A new report from Australia’s leading academic’s provides a fascinating insight and perspectives of the impact of both the internet and social media on society down under. Professor Ian Young Vice-Chancellor of The Australian National University states,
The results from ANUpoll are largely positive, and counter the pessimistic view that the Internet is undermining effective social relations and good citizenship. Frequent Internet users are not more socially disengaged than their counterparts who rely on personal interaction. They are at least as good citizens, and report similar or higher levels of social capital.
Furthermore as a precursor to the findings of the report Ian Young comments,
“The Internet has revolutionised our society in ways that few of us could have imagined even two decades ago.
The nature and conduct of business, politics, social relations and much else are being influenced in profound ways by how we use the Internet in our everyday lives.
The latest ANUpoll examines how the Internet is changing society, social relations and citizenship.
We are all familiar with our children spending hours in front of their computers visiting websites and interacting with others around the world.
The eighth ANUpoll in the series asks whether these virtual contacts are less important than personal ones in building a strong society. And does a reliance on virtual over personal contact have implications for the quality of citizenship?”
Keypoints summary and findings of the survey in the report:
Internet use and civil society
>>A total of 82 per cent of respondents have broadband access – with frequent Internet users helping to build bonding and bridging forms of social interaction.
Household Internet use
>>A total of 82 per cent of respondents report having broadband access with only two per cent saying that they have dial-up access, with around two-thirds of respondents saying they use the Internet at least once a day.
Internet use and social capital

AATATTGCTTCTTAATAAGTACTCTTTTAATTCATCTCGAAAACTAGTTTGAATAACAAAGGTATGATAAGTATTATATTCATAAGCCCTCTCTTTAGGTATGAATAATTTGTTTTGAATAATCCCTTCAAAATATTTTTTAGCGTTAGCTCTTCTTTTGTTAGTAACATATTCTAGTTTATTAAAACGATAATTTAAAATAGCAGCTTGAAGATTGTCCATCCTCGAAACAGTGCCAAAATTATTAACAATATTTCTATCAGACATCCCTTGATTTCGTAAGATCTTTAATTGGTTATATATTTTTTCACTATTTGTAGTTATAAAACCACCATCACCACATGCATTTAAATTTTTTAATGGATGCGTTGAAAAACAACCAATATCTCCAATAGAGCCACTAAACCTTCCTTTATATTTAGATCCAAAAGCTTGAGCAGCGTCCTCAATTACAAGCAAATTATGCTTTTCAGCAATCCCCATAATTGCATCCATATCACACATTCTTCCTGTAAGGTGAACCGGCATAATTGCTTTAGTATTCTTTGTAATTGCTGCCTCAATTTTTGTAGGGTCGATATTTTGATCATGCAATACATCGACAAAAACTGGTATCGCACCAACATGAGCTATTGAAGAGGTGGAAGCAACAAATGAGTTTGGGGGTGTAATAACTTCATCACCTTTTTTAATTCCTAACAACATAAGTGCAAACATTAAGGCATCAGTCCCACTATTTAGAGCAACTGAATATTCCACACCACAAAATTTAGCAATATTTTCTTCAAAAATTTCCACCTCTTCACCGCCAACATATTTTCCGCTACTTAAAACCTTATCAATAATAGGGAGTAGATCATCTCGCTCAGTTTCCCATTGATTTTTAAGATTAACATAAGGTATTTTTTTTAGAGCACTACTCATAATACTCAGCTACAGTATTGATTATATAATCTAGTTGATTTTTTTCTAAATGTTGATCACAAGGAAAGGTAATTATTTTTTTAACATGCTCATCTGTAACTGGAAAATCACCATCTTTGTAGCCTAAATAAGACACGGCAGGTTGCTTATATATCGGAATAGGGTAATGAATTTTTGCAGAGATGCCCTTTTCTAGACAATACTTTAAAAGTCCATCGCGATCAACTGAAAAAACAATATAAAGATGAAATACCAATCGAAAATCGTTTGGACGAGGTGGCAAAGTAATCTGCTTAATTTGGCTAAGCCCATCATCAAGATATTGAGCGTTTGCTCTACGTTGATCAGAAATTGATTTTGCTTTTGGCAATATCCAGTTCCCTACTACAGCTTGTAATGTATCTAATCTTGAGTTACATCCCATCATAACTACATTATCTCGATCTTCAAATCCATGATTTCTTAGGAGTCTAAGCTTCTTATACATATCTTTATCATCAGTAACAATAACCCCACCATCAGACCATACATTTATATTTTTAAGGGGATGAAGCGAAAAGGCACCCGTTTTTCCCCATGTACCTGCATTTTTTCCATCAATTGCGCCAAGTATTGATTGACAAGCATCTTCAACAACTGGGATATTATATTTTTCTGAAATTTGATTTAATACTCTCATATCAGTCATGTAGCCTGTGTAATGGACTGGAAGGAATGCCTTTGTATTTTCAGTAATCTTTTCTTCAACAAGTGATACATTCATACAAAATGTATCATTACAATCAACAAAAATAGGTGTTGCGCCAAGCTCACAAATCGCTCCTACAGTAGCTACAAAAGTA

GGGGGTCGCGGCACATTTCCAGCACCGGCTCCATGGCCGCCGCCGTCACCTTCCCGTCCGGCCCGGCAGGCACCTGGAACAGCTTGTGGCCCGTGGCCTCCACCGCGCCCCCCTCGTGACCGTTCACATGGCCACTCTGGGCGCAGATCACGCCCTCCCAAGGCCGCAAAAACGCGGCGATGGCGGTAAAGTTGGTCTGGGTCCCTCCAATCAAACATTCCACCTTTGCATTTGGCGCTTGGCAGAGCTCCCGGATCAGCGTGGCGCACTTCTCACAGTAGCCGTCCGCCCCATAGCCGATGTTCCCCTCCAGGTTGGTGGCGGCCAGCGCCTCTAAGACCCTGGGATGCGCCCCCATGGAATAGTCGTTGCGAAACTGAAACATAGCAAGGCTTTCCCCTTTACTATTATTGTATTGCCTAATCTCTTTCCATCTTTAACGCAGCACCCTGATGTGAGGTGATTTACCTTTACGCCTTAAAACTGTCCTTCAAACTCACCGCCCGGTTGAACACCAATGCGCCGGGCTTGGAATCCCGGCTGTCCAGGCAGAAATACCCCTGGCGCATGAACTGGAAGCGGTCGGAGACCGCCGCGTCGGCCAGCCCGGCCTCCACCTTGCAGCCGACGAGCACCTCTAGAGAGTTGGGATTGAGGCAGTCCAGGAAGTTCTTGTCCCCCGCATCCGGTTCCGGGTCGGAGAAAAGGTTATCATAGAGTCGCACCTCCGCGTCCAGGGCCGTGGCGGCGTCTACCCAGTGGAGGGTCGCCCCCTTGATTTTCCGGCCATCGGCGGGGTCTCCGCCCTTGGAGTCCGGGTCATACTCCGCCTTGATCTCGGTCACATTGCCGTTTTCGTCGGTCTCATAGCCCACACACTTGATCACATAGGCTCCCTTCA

>>Around one-third of respondents say that the Internet helped them interact with people of a different race from their own.
>>Just over half of respondents say that the Internet helped them interact with people from other countries.
Internet use and good citizenship
>>Frequent Internet use does not necessarily lead to a more atomised and individualistic society.
>>70 per cent of frequent Internet users felt that to be a good citizen it was very important to support people who are worse off than themselves, and 86 per cent of frequent Internet users felt that to be a good citizen it was very important to report a crime if they witnessed one.
Internet use and political involvement
>>Online political activity complements, rather than replaces, traditional forms of political activity.
>>Around one in four respondents said they had visited the websites of political organisations or candidates and one in five said that they had forwarded electronic messages with political content.
>>Those who use the Internet frequently are more likely than those who use the Internet sparingly to be involved in political activity through virtual interactions.
Key trends: most important problems and political mood
>>The economy and jobs are viewed by the public as the most important problems facing Australia, with 19 per cent mentioning them, although this represents a substantial decline on earlier surveys conducted in 2009.
>>A large majority of Australians are satisfied with the way the country is heading, with little change since we first asked the question in early 2008.
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